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How does thinking in a certain language affect us?

Updated on September 26, 2011


How does thinking in a certain language affect us? Well, to tell you the truth I don't really know, but, that doesn't mean that this document won't be useful. I am writing this as more of a question to everybody. So, do we think in our language and, how does that affect us?

Thinking in a language

Well, we do think in languages. I am right now thinking in english as I write this hub. I am going through what I will say and how I will say it, most of this is done in english. But, when we are not thinking about writing or anything where we sound out things in our head how do we think. For example, in a basketball game, when you get passed the ball you do not think to yourself, "Okay, I have the ball, now I'm going to dribble upwards 5 feet, turn, and shoot." No, our minds just start running and we do all those actions without thinking it out in english, or any other language. So why do we think in language sometimes, and not other times. I believe that when our brain wants us to do has to do with reaction or simple/complex everyday actions we do not NEED to think in a language and therefore we don't. But when we are presented with problems that we may have to "think" out or do over in our head, something we are unsure about, we turn to language for clarification. This may just be instinct, or it may be the need for us to hear ourselves. Also, just to get you thinking, how to babies think about problems? They don't have a language they can turn to, yet. So what does their brain do and how do they think about what they need to do? Is this why language was formed? So that we could formulate ideas and complex answers that needed more than just raw instinct?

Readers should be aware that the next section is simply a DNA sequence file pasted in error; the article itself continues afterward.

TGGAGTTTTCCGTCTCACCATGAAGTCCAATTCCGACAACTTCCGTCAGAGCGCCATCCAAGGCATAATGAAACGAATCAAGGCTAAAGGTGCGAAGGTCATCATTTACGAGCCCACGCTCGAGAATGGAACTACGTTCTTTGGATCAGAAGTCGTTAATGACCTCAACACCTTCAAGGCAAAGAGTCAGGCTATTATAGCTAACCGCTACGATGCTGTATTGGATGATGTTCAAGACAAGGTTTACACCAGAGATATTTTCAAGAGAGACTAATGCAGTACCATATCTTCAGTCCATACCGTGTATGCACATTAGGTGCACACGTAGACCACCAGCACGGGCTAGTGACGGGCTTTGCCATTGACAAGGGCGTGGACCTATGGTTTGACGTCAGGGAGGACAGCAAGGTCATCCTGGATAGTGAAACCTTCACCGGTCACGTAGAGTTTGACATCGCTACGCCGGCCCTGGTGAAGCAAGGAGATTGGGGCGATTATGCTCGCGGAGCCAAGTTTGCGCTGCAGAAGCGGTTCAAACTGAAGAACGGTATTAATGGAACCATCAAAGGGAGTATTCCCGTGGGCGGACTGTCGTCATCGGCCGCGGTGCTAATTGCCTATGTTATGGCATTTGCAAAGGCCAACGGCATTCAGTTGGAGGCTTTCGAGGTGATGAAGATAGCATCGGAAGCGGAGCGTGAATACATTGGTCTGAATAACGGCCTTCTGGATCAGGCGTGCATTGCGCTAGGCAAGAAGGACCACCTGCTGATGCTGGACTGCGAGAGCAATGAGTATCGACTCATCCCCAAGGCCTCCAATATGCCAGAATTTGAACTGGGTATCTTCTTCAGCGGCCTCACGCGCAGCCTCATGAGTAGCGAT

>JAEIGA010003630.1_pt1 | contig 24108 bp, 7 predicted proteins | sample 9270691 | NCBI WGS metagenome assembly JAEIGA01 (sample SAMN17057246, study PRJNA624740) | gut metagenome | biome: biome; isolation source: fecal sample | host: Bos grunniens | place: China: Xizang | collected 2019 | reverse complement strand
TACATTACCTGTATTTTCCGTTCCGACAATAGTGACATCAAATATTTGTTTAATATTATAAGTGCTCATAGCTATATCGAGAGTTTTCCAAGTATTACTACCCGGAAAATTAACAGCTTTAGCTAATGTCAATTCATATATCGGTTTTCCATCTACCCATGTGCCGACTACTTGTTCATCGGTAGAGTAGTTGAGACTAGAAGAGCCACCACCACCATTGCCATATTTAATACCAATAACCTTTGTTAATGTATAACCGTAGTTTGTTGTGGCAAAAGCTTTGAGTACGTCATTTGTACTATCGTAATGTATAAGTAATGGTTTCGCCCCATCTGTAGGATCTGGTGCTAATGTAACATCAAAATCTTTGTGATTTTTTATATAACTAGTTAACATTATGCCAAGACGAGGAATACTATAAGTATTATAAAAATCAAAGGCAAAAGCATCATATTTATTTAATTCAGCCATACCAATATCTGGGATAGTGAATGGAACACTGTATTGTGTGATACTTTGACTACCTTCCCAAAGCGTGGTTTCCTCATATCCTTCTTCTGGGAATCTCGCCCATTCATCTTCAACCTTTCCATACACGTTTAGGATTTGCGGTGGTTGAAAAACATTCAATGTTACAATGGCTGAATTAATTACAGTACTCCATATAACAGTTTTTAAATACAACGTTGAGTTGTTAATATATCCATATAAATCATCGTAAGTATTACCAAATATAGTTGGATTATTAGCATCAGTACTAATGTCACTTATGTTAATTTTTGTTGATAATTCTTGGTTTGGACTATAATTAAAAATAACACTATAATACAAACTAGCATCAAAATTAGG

How does thinking in a certain language affect us?

So how does thinking in a language affect us? Well, it is very ineffective, language is slow, whereas reactions are fast. But, language allows us to hear ourselves, and go through problems with something more than just instinct. Thinking in a language is a safety blanket we can go to. It is comfortable to us and helps us. So what about thinking in different languages? Does one language help us become more creative, while another allows us to be more effective at logical problems. Does a beautiful language make people feel eloquent and above others? Does a language with a lot of emphasis produce angier people? Do multi-lingual people think in certain languages while doing math problems while thinking in another for writing an essay? If so, is this because they believe one language is more efficient than another for a certain task?

What do you think?

Language was created to allow for communication but does it do more than that? I believe that it allows us to think in a different way and different languages may give people different ways to think. These are just my thoughts, what do you think? (and in what language?)

What language do you think in? And how does it affect you?